Landscape Suicide

Landscape Suicide ★★★★

Fascinating. I'm not sure I've ever seen a film like this. Utterly cold, practically fact-based with a complete non-biased look at two murders. This is my first Benning film and based on what I've read about his work in a way I expected something like this but nowhere near as chilling yet thought-provoking as Landscape Suicide ultimately is.

The film focuses on the murder of a teenage girl by her classmate Bernadette Protti, and a murder by the notorious, infamous Ed Gein. Split up into two parts, both examinations follow a very similar structure. Benning seems to want to focus on the question of nature vs nurture. The titular landscape that encompasses the two killers is a constant as his static camera allows us to peer into the towns where these atrocities occurred. Bernadette hails from Orinda, California - a peaceful town that we witness through a car ride through suburbia as the radio plays a preacher spreading the love of god to all listeners. Later in the film we get treated to the same car ride only this time through Gein's hometown of Plainfield, Wisconsin, which is agricultural, covered in snow as the radio blares the tirade of a man fed up with war among other problems in the country. Benning's abstract style doesn't ask any direct questions but the film makes us wonder how a killer is formed. Does their background matter? Was Gein's upbringing that centred around hunting animals a catalyst that lead to his murderous ways in later life? Was it simply the actions of Bernadette's classmates that led to her lashing out?

Benning sticks his camera down and lets his viewers witness the stark realities of these two towns at various points during the film. No characters, no wildlife. Just reality. Just landscapes. As the seconds tick by the images become chilling - we're experiencing places where murders took place, where people had their last breath stolen. The absence of anything alive in each shot brings a sense of dread with it. Where is everyone? Are they hiding because they know of the atrocities committed here? Does society brush off all these brutal murders as 'just another nutcase', assured that it doesn't affect them because they're totally sane? The narrator states her daughter ripped out pages of a magazine that covered one of the murders because she didn't want to read anything that horrific and depressing. Benning uses that sole incident as a metaphor for society's unwillingness to look their fears in the eye. No one wants to believe that they're capable or evil but we are, and not every killer is an insane lunatic.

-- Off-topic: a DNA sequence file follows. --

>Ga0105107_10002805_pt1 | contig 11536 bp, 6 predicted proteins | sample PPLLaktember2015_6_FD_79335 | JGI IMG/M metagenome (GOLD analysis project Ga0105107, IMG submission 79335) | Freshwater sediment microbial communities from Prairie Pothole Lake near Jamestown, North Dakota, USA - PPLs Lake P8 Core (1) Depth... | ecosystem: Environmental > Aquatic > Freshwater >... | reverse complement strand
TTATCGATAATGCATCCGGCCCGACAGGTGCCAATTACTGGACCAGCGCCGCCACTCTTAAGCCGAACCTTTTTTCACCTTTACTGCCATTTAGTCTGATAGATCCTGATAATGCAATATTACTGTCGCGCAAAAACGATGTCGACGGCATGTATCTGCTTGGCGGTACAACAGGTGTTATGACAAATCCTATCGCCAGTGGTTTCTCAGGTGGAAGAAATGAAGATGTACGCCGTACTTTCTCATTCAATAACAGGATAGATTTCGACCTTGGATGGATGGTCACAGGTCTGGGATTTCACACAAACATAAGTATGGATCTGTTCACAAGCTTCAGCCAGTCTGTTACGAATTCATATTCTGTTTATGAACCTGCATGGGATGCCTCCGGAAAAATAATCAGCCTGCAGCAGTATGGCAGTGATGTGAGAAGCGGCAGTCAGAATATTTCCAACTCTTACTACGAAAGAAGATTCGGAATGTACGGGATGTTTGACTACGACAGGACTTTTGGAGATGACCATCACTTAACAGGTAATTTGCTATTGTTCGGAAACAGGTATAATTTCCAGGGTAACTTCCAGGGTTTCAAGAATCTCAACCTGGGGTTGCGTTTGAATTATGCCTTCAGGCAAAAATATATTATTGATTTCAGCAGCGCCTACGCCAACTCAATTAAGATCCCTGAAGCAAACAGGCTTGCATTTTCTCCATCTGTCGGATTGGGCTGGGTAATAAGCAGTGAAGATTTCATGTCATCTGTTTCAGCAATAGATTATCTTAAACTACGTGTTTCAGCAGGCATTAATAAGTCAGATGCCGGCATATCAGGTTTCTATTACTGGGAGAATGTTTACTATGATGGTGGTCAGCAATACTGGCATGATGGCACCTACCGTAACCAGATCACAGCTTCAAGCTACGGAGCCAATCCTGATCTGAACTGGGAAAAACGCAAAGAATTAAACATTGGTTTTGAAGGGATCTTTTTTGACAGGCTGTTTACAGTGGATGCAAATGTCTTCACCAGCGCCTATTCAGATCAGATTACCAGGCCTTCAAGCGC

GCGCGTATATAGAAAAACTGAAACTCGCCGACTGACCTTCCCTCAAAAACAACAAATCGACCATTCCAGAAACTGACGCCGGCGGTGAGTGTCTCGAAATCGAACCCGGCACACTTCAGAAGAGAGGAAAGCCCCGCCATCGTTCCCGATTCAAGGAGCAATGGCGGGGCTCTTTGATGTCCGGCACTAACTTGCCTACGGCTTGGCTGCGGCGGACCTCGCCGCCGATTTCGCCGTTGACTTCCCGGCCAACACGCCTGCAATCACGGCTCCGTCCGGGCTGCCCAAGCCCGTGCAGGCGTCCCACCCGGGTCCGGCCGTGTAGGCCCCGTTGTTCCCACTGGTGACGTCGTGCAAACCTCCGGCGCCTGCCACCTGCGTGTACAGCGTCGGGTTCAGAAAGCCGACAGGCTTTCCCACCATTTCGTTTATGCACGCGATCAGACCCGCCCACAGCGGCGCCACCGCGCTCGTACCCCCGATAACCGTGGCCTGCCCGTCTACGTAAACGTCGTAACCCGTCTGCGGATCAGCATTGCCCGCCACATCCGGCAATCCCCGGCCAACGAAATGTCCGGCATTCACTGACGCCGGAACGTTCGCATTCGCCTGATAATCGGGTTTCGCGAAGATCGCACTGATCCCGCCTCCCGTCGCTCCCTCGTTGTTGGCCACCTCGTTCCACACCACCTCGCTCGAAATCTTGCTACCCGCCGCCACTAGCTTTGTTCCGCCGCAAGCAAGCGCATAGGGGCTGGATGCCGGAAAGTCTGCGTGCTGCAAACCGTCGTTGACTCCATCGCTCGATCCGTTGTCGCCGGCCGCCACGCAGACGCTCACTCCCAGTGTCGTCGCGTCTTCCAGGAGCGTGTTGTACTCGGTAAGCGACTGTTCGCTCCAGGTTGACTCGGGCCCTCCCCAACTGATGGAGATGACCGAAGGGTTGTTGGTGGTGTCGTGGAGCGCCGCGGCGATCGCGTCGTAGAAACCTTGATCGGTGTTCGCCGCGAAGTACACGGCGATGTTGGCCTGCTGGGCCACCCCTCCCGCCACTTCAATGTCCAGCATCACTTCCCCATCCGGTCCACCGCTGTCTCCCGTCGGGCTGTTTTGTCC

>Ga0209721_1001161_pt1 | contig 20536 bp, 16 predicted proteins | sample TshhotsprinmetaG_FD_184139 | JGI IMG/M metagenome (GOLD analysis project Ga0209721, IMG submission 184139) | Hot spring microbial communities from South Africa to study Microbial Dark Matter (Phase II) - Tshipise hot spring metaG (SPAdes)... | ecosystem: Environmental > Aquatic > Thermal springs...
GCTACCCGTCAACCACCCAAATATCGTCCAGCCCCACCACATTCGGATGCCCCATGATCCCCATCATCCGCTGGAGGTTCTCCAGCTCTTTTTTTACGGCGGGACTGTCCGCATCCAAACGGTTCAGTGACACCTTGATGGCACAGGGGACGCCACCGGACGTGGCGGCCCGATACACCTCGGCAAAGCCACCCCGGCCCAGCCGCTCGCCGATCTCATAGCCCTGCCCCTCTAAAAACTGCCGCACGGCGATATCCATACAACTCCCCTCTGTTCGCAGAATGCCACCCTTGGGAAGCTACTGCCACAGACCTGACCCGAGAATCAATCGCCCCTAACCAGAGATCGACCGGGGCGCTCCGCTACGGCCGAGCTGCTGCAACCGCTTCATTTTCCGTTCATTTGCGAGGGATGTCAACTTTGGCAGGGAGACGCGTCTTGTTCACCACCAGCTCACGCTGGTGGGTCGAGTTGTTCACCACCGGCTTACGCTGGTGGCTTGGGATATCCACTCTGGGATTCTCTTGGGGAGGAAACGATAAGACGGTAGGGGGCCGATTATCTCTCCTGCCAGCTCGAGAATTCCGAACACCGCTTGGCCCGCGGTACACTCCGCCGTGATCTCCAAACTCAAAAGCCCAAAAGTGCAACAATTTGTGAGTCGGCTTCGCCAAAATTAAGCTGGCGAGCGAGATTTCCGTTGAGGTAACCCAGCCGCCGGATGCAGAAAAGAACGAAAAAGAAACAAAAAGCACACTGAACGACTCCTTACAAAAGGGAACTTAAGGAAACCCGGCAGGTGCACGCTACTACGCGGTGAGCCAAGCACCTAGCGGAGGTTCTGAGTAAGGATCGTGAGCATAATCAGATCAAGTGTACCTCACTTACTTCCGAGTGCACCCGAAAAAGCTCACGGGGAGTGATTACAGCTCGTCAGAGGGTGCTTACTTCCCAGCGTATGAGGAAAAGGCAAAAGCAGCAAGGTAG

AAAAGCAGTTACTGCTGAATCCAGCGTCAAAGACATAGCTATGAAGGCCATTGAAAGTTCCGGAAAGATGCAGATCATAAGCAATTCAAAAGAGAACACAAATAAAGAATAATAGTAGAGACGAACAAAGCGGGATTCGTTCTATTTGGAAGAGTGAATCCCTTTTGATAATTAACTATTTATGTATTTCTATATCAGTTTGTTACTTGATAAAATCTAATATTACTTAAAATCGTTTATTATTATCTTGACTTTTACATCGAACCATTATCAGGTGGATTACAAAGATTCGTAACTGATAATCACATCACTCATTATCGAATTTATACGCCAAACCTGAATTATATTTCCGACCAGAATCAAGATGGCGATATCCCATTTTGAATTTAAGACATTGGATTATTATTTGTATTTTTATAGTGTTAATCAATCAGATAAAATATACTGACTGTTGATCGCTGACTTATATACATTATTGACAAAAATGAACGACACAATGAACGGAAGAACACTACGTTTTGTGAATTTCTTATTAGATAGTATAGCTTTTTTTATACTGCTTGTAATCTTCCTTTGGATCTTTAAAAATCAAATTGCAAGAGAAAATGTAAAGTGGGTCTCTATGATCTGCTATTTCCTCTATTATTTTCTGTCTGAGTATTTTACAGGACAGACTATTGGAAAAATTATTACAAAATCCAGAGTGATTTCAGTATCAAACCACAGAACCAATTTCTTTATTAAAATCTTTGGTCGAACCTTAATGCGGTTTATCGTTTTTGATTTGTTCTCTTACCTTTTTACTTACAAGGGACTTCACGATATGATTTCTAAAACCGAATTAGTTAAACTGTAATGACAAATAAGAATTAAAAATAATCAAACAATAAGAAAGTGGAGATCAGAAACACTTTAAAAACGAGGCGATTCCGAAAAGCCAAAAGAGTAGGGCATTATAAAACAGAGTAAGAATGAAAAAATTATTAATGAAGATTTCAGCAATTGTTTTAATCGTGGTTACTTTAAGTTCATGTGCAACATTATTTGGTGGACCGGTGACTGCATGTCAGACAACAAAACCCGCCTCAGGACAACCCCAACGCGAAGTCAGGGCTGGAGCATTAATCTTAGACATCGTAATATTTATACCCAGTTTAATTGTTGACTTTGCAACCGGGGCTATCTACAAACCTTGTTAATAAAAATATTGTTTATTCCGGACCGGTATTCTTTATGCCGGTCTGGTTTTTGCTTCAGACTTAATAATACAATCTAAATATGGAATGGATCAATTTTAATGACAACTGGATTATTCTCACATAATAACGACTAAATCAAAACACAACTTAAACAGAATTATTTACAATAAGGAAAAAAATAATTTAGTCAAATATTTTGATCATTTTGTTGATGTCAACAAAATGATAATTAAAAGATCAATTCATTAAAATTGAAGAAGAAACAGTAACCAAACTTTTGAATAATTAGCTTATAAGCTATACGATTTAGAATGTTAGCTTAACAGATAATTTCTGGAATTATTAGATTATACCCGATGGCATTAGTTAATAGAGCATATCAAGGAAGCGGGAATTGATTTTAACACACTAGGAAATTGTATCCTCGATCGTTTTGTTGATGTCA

During the interrogation scenes Bernadette is visibly shaken but no one could claim she was insane. She admits to what she did, without sugarcoating it despite often struggling to string words together. She's just a kid, who asks what's going to happen next and ironically is worried about what classmates will think of her now rather than whether she'll be punished. The scene is a completely raw, unbroken shot barring the constant cuts to black by the camera that often seem like blinking. Bernadette explains what happened and it's a haunting realisation that anyone can commit such an act. Gein's interrogation is similar but achieves a totally different goal. Gein is far more well-versed with his words than Bernadette but he's clearly far more deranged. The scary thing is that not only does he not admit to guilt, but he's insanely convincing. The prosecutor can't gain a foothold and by the end of the session Gein comes away looking potentially innocent. While Bernadette's interrogation is scary to most because of how 'normal' and tepid she is and that if she could do something like this anyone could, Gein's is distressing because he's so convincing that he'd probably be dubbed innocent and released back into society to wreak more havoc. Is this why the towns that Benning gives us glimpses into completely devoid of life? Have the townsfolk realised the horrors that inhabit their lives inwardly and outwardly and simply don't want to face them? The unnerving final shot is that which adorns the poster - a man shoots a dear off screen before cutting it open and letting the dark red insides spill out onto the innocent white snow. Is this another would-be-Gein taking his first steps? Or is it the symbol of people being carved open once they finally understand the evil that inhabits the world and their lives?

The landscape is all around us, yet so often we never stop and think what incidents have occurred on these very spots that we lay our feet, on that area in the distance where our eyes wander. Benning opens our eyes, and the world becomes far chillier.

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